If u use AAC at 128 u will have the audio quality of an MP3 at 192 but keep an incredibly small file size at the same size of an MP3 at 128
     
  5. Hackcomic.com thread starter macrumors regular

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    #5
    Interesting never heard of AAC- but now I see it on itunes.. But what type of portable players play AAC? And does AAC burn to a CD jsut like Mp3s? I admit I hate the highs on Mp3s- even at 128 it sounds pretty bad.
     
  6. Oirectine macrumors regular

    Oirectine

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    #6
    Here's what I've found (note: everyone's ears--and speakers--are different. YMMV.):

    128 kb/sec MP3--Horrible. the high register sounds like crap, cymbals sound... really bad. The only exception is with some classical pieces, I can't tell at all that they are low bitrate.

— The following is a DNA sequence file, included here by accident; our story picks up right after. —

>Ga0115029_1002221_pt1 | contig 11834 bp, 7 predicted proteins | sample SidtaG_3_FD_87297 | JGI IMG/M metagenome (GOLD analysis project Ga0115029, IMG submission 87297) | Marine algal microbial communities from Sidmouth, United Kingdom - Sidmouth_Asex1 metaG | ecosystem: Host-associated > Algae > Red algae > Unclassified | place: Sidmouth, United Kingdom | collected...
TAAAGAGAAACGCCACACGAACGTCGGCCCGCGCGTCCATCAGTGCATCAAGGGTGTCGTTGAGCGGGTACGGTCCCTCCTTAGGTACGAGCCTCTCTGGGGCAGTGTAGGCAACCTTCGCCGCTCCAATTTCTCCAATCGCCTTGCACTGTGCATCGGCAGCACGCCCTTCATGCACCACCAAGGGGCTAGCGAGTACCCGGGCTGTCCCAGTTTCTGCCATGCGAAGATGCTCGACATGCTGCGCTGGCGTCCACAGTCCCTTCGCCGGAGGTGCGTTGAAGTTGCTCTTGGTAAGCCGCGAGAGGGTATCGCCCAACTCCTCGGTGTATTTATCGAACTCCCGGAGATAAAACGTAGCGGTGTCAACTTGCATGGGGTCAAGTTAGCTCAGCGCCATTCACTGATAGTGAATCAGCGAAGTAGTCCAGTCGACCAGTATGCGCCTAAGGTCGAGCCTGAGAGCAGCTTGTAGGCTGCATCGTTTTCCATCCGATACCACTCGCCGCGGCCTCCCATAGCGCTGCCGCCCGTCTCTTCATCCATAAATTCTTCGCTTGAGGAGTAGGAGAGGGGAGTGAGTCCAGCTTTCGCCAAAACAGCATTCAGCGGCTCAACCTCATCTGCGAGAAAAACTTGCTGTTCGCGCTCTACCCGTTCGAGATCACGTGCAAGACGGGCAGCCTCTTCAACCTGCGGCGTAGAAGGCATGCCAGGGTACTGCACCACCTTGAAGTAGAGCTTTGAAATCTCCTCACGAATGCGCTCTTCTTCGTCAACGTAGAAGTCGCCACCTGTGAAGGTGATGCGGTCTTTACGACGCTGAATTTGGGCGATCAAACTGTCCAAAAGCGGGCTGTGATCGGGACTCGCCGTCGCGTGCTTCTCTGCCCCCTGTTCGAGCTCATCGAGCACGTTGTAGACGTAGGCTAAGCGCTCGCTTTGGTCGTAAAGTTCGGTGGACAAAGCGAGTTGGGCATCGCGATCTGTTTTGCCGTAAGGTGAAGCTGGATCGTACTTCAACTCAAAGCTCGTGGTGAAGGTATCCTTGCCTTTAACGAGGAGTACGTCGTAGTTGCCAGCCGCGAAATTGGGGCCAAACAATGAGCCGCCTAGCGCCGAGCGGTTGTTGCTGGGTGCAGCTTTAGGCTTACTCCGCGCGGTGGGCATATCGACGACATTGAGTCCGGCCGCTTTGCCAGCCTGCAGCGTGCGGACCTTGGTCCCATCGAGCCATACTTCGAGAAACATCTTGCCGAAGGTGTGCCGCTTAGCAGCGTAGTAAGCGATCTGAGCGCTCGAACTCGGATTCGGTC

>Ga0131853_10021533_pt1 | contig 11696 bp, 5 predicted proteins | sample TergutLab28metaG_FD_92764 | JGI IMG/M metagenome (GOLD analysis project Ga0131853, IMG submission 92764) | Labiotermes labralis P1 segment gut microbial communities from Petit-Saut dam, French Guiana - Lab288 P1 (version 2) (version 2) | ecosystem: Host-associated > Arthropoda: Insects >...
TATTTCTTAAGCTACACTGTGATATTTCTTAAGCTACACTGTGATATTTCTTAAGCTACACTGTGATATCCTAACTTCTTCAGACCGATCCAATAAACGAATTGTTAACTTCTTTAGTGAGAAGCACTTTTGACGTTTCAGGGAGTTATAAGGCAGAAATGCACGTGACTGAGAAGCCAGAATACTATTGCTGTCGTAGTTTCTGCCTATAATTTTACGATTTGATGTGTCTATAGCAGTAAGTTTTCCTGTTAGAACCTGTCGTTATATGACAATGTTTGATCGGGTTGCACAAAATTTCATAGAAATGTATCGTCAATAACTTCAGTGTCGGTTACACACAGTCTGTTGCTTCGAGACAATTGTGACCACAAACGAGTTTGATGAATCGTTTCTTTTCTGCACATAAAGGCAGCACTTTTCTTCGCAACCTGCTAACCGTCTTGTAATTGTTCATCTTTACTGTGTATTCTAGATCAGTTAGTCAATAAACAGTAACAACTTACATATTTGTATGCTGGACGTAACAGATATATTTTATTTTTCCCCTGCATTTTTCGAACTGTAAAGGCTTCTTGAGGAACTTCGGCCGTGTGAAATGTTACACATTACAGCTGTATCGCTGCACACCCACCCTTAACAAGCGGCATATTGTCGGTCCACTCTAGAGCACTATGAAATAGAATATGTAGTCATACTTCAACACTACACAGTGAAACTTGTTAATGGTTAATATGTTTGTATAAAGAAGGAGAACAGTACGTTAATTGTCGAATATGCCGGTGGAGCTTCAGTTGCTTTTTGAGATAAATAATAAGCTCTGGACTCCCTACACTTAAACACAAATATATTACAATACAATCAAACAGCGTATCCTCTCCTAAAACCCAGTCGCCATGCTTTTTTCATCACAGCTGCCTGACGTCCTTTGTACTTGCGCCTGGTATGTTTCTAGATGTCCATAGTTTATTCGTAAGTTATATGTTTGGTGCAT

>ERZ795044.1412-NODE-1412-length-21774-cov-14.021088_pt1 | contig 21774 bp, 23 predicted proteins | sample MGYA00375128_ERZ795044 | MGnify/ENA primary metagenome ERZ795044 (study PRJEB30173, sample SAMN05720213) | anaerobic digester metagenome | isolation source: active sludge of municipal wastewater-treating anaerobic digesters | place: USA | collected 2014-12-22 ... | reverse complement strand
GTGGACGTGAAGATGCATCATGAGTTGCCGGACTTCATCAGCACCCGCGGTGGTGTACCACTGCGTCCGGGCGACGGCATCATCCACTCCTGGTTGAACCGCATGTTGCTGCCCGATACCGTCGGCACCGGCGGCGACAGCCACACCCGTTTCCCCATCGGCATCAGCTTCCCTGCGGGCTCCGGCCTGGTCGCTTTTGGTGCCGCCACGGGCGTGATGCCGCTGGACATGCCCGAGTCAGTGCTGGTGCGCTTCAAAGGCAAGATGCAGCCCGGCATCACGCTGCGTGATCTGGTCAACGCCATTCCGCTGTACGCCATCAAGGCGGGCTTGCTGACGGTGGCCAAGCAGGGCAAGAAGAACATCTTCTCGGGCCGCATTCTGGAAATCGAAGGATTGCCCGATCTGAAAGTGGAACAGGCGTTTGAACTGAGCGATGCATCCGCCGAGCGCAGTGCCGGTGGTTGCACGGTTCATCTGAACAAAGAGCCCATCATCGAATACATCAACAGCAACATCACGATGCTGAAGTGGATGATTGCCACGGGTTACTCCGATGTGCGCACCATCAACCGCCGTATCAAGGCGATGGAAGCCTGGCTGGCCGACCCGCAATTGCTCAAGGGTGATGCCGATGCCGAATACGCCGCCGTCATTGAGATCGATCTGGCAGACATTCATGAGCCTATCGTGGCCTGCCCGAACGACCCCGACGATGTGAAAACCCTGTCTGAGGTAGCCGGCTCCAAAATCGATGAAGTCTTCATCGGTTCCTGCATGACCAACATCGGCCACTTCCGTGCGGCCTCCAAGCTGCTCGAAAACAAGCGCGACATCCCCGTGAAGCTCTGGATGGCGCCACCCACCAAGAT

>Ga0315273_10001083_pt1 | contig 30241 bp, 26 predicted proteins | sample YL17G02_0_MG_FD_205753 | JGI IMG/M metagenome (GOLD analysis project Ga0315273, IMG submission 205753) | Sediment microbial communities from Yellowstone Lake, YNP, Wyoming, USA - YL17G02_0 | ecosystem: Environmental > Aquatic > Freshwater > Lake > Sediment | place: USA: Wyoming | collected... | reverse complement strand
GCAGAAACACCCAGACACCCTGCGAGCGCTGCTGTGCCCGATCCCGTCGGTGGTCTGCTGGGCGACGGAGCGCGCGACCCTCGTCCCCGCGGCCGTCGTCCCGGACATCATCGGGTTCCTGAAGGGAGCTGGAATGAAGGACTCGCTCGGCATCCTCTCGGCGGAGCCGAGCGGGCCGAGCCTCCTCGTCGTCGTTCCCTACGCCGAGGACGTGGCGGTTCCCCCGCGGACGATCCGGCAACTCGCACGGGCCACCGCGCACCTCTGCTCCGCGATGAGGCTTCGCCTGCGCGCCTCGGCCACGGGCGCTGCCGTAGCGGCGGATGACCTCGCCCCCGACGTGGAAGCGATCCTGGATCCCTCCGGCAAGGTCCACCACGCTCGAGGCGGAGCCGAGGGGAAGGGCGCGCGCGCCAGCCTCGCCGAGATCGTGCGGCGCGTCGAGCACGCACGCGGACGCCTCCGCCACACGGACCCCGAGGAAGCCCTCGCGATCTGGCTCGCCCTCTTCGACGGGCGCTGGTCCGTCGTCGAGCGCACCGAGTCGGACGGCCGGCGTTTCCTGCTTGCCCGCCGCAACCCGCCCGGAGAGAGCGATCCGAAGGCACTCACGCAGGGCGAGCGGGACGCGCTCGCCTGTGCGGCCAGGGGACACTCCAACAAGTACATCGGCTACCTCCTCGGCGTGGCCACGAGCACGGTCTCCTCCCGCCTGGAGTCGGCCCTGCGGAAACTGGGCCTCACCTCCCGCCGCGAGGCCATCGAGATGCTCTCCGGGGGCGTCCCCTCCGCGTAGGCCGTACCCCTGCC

160 kb/sec MP3--Bearable, but not as good as it could be. I can definitely still tell, and it doesn't sound as good to me as I know it could.

    192 kb/sec MP3--Sounds fine. Sounds as good as my ears (or my crappy headphones?) can discern for most songs.

    128 kb/sec AAC--Sounds fine to me. Again, I need new headphones.

    192 kb/sec AAC--What I rip at, just to be safe (hey, I have a 60 Gig harddrive, why not?)

    I'd like to suggest that you take into consideration your disk size, and the size of your music library. I have a library of about 3000 songs (encoded at various rates) and it isn't even 20 gigs. So if you have extra space, go for the bigger bitrates. If you don't... well then you don't really have much choice, do you?